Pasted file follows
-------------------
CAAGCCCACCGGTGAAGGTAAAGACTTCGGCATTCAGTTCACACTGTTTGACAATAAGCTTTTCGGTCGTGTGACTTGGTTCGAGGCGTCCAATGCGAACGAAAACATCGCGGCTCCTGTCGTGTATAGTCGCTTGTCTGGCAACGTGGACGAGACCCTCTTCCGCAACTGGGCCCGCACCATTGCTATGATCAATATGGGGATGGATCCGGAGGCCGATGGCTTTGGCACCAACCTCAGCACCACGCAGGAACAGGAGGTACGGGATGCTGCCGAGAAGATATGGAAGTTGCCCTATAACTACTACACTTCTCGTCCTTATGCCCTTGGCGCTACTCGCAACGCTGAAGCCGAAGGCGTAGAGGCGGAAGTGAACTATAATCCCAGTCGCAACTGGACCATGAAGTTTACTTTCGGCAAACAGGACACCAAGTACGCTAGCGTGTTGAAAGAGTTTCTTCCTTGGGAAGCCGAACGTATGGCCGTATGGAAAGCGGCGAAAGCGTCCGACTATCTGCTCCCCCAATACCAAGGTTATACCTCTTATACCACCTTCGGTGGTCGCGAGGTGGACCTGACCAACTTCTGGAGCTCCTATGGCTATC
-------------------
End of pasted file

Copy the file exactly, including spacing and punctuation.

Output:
CAAGCCCACCGGTGAAGGTAAAGACTTCGGCATTCAGTTCACACTGTTTGACAATAAGCTTTTCGGTCGTGTGACTTGGTTCGAGGCGTCCAATGCGAACGAAAACATCGCGGCTCCTGTCGTGTATAGTCGCTTGTCTGGCAACGTGGACGAGACCCTCTTCCGCAACTGGGCCCGCACCATTGCTATGATCAATATGGGGATGGATCCGGAGGCCGATGGCTTTGGCACCAACCTCAGCACCACGCAGGAACAGGAGGTACGGGATGCTGCCGAGAAGATATGGAAGTTGCCCTATAACTACTACACTTCTCGTCCTTATGCCCTTGGCGCTACTCGCAACGCTGAAGCCGAAGGCGTAGAGGCGGAAGTGAACTATAATCCCAGTCGCAACTGGACCATGAAGTTTACTTTCGGCAAACAGGACACCAAGTACGCTAGCGTGTTGAAAGAGTTTCTTCCTTGGGAAGCCGAACGTATGGCCGTATGGAAAGCGGCGAAAGCGTCCGACTATCTGCTCCCCCAATACCAAGGTTATACCTCTTATACCACCTTCGGTGGTCGCGAGGTGGACCTGACCAACTTCTGGAGCTCCTATGGCTATC